Minister of Economic Development, Mr Ebrahim Patel, officially opening the Cape Town Iron and Steel Works (Cisco) plant in Cape Town yesterday, cutting the ribbon with the Turkish ambassador Elif Comoglu Ulgen and DHT’s Dagistan Turanli. Photo: Phando Jikelo/African News Agency/ANA
CAPE TOWN - R550 million investment by Turkish firm DHT Holdings into a Cape steel firm, which was shut down eight years ago, has resulted in the re-establishment of the company and the return of 300 of the retrenched workers. 

The 50-year-old Cape Town Iron and Steel Works (Cisco) plant in Kuils River was shut down in 2010 and put in care and maintenance by its previous owner, listed Murray & Roberts (M&R), resulting in the loss of 360 jobs. 

M&R shut the plant because it was not economically viable at the time. DHT Holdings acquired Cisco in 2012, invested R550m to expand and upgrade the steel plant, and has now returned the plant to full capacity. 

Economic Development Minister Ebrahim Patel said yesterday investment was the life blood of the economy and the investment by DHT was an example of President Cyril Ramaphosa’s $100 billion (R1.26 trillion) target of fresh investments the country needed over the next five years. 

The Industrial Development Corporation had partnered with DHT and supplied R250m of the investment, said Patel at the official re-opening of the plant. 

DHT Holdings produces steel from scrap using electric arc furnaces. 

Cisco’s products, which were typically used in the manufacturing and construction industries, were sold domestically within South Africa and exported to Southern African and other global markets. 

Patel said scrap metal was a national resource, which for many years had been unutilised.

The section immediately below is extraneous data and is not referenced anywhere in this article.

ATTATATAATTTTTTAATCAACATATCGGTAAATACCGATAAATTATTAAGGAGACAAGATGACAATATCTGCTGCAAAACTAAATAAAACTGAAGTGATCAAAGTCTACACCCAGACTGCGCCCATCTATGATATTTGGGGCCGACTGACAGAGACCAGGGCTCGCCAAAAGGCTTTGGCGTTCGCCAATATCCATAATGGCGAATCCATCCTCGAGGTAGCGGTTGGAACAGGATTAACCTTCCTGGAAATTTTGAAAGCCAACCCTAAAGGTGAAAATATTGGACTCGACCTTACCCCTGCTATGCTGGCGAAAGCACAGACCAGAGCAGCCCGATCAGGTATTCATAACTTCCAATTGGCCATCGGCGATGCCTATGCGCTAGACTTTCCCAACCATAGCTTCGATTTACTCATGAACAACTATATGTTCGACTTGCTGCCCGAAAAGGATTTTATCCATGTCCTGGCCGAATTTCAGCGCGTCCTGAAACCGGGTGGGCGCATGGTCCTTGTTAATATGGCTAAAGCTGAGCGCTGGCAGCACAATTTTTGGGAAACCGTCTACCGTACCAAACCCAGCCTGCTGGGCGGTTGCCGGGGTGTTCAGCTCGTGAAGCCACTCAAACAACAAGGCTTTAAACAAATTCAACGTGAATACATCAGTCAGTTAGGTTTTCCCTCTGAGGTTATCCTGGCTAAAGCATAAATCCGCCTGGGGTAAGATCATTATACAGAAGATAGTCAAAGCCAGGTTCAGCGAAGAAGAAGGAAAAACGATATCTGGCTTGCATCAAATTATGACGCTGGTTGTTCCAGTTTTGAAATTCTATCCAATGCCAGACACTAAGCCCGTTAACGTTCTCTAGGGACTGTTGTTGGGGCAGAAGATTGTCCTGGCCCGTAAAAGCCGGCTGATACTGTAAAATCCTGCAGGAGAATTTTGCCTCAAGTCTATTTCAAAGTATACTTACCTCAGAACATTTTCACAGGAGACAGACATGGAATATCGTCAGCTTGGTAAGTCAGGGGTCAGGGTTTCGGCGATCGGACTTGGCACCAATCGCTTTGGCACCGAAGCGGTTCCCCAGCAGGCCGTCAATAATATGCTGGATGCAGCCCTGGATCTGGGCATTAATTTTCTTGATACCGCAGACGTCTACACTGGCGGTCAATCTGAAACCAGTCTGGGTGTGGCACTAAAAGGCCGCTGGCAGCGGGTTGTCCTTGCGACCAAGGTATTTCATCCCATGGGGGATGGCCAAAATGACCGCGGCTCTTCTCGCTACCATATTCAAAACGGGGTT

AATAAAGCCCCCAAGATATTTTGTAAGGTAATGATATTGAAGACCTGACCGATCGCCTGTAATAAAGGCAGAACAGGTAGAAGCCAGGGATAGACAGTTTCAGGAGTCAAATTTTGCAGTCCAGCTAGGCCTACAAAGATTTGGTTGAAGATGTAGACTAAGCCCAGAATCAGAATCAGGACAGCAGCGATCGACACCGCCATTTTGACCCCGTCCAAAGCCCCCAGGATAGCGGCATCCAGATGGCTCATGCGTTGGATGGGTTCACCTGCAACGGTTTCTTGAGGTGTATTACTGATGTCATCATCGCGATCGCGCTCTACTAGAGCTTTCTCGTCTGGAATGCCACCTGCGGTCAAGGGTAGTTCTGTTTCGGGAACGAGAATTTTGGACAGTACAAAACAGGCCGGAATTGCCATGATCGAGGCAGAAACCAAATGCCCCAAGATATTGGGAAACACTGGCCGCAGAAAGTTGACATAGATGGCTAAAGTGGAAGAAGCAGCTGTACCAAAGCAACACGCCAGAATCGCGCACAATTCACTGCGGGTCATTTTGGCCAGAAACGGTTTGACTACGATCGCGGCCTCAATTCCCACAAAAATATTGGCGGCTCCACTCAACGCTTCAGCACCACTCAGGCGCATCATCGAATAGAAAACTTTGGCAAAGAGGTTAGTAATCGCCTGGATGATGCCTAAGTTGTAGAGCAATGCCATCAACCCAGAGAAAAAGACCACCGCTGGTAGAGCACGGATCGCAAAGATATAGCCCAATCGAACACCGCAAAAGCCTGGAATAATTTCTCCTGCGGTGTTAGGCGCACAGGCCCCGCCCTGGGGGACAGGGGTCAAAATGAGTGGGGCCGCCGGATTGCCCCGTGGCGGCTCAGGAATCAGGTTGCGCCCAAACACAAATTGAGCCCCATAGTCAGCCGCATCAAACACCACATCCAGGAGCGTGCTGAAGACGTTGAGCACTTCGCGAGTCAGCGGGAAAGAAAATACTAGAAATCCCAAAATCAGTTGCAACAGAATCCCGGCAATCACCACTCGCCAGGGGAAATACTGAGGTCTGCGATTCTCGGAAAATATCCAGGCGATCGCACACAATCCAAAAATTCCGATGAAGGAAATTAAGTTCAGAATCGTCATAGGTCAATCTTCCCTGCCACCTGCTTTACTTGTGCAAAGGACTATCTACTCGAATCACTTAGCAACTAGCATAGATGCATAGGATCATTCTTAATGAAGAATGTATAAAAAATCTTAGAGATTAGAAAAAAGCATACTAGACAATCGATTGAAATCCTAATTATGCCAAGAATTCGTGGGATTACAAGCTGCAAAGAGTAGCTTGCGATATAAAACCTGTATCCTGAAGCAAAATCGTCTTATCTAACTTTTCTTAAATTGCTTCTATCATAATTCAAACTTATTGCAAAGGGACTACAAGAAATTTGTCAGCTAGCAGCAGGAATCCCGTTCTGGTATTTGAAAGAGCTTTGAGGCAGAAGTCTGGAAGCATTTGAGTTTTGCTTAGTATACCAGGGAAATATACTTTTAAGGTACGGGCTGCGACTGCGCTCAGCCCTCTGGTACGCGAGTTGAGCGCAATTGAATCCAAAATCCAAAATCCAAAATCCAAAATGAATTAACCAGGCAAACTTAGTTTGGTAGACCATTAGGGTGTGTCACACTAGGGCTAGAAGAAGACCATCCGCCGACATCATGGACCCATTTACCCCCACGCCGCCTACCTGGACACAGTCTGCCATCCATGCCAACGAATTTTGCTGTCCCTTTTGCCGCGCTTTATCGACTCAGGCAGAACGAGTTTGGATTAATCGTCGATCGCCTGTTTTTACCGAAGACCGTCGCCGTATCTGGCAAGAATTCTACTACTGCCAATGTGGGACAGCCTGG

But industry foundaries and steel mills had begun to use scrap metal as an input into the production of steel products, he said. 

Patel said the focus in the past 10 to 12 years was on the raw steel in the form of scrap metal, which was loaded on to containers and exported to countries such as China, India and other places. 

There it was transformed into steel products, which boosted the infrastructure of those countries, he said. 

Patel said DHT president Dagistan Turanli and his team saw an opportunity to help South Africans to take the country’s scrap metal and turn it into steel products. 

“What we are celebrating today is that process and that partnership,” he said. Patel said the company was able to produce 80 000 tons of steel in the past year since it had been back in production. 

He said this steel had gone into local products in the country and was also exported to the US, Tanzania, Kenya, Mozambique, Namibia, Botswana, Zimbabwe and Uganda. 

“What they are doing is helping Africa to industrialise. Its a project that supports the continent itself with its infrastructure programme,” he said. 

The Department of Economic Development issued a new directive in 2013 that gave the International Trade Administration Commission the power to bar exports of both ferrous and non-ferrous scrap metal unless the metal was first offered to domestic purchasers at a 20 percent discount to the prevailing international price. 

This was an attempt by the government to come to prevent many local foundries and other beneficiators from closing down or significantly reducing their production capacity. 

This discount was subsequently increased to up to 30 percent on some types of scrap metal.